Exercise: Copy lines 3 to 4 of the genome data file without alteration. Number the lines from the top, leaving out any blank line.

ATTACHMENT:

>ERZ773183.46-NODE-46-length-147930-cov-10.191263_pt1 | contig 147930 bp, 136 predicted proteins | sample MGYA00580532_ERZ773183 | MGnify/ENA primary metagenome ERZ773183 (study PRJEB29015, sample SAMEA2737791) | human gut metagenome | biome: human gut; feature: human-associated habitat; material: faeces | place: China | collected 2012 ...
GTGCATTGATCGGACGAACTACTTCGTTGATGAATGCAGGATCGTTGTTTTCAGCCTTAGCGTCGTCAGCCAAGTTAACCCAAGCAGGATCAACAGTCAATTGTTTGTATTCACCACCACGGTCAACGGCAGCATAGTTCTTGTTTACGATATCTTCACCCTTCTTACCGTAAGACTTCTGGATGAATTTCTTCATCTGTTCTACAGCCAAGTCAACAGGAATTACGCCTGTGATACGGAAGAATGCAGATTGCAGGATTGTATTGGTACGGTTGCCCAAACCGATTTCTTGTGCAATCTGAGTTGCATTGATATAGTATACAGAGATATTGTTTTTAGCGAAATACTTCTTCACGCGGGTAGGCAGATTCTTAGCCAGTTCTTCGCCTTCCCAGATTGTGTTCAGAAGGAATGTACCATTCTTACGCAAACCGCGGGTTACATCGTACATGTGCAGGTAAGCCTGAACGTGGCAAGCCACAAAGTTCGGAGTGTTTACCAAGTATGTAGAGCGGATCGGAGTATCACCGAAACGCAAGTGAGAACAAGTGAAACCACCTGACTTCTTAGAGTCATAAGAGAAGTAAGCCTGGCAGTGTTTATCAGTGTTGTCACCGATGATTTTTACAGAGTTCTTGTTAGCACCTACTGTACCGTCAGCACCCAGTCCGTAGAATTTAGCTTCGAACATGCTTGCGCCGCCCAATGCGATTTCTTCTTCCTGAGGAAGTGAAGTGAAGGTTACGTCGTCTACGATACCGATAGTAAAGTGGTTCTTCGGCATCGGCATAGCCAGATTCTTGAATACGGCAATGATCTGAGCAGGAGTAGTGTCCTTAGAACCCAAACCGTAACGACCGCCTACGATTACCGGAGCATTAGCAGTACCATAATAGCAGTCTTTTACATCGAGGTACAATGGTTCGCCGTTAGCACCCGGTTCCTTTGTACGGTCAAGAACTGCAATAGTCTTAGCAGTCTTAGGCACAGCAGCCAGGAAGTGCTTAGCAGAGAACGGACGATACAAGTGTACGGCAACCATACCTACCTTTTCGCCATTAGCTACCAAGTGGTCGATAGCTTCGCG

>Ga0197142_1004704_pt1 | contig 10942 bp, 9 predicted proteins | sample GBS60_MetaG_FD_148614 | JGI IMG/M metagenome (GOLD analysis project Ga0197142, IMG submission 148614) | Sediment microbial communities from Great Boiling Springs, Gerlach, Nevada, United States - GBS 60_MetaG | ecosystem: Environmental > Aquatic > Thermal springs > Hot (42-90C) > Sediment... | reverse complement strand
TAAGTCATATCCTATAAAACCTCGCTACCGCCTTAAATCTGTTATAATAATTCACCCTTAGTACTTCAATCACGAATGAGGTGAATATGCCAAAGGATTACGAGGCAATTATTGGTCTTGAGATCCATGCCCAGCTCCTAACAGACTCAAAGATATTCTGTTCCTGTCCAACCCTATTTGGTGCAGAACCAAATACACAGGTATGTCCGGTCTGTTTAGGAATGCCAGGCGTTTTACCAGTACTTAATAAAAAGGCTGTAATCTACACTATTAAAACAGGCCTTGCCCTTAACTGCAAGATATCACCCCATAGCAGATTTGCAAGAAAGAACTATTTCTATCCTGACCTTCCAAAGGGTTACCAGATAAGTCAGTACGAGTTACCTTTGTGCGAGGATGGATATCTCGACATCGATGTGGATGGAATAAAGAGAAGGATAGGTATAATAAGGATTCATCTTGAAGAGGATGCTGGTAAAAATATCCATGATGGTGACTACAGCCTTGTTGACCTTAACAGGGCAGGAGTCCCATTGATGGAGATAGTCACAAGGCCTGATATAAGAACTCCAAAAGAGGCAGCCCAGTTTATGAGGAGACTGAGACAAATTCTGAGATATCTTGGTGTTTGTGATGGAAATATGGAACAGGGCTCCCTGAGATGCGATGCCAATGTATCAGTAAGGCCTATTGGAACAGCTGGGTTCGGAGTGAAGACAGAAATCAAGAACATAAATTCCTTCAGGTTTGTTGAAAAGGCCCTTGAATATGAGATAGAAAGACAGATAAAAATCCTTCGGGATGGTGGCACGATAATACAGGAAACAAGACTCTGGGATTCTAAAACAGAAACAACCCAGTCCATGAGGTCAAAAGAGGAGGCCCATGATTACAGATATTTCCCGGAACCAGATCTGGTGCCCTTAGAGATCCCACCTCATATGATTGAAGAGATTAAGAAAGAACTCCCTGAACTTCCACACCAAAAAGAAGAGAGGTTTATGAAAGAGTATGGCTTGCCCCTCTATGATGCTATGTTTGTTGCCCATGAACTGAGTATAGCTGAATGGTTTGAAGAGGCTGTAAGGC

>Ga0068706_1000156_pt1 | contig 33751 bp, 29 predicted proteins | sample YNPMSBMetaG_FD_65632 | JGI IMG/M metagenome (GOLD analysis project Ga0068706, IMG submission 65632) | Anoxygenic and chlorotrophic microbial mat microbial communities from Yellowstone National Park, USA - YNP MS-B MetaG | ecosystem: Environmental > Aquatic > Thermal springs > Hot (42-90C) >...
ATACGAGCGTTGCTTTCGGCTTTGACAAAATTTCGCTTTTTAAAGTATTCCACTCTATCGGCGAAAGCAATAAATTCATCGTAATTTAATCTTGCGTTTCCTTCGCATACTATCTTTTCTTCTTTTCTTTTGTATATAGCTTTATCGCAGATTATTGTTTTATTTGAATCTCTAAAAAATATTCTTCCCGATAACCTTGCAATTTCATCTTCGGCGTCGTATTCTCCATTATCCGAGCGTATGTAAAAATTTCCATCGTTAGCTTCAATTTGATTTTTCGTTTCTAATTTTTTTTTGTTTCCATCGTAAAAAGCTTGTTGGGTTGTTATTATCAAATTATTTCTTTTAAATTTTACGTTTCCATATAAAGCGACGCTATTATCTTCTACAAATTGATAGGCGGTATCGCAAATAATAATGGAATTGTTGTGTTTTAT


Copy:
>Ga0197142_1004704_pt1 | contig 10942 bp, 9 predicted proteins | sample GBS60_MetaG_FD_148614 | JGI IMG/M metagenome (GOLD analysis project Ga0197142, IMG submission 148614) | Sediment microbial communities from Great Boiling Springs, Gerlach, Nevada, United States - GBS 60_MetaG | ecosystem: Environmental > Aquatic > Thermal springs > Hot (42-90C) > Sediment... | reverse complement strand
TAAGTCATATCCTATAAAACCTCGCTACCGCCTTAAATCTGTTATAATAATTCACCCTTAGTACTTCAATCACGAATGAGGTGAATATGCCAAAGGATTACGAGGCAATTATTGGTCTTGAGATCCATGCCCAGCTCCTAACAGACTCAAAGATATTCTGTTCCTGTCCAACCCTATTTGGTGCAGAACCAAATACACAGGTATGTCCGGTCTGTTTAGGAATGCCAGGCGTTTTACCAGTACTTAATAAAAAGGCTGTAATCTACACTATTAAAACAGGCCTTGCCCTTAACTGCAAGATATCACCCCATAGCAGATTTGCAAGAAAGAACTATTTCTATCCTGACCTTCCAAAGGGTTACCAGATAAGTCAGTACGAGTTACCTTTGTGCGAGGATGGATATCTCGACATCGATGTGGATGGAATAAAGAGAAGGATAGGTATAATAAGGATTCATCTTGAAGAGGATGCTGGTAAAAATATCCATGATGGTGACTACAGCCTTGTTGACCTTAACAGGGCAGGAGTCCCATTGATGGAGATAGTCACAAGGCCTGATATAAGAACTCCAAAAGAGGCAGCCCAGTTTATGAGGAGACTGAGACAAATTCTGAGATATCTTGGTGTTTGTGATGGAAATATGGAACAGGGCTCCCTGAGATGCGATGCCAATGTATCAGTAAGGCCTATTGGAACAGCTGGGTTCGGAGTGAAGACAGAAATCAAGAACATAAATTCCTTCAGGTTTGTTGAAAAGGCCCTTGAATATGAGATAGAAAGACAGATAAAAATCCTTCGGGATGGTGGCACGATAATACAGGAAACAAGACTCTGGGATTCTAAAACAGAAACAACCCAGTCCATGAGGTCAAAAGAGGAGGCCCATGATTACAGATATTTCCCGGAACCAGATCTGGTGCCCTTAGAGATCCCACCTCATATGATTGAAGAGATTAAGAAAGAACTCCCTGAACTTCCACACCAAAAAGAAGAGAGGTTTATGAAAGAGTATGGCTTGCCCCTCTATGATGCTATGTTTGTTGCCCATGAACTGAGTATAGCTGAATGGTTTGAAGAGGCTGTAAGGC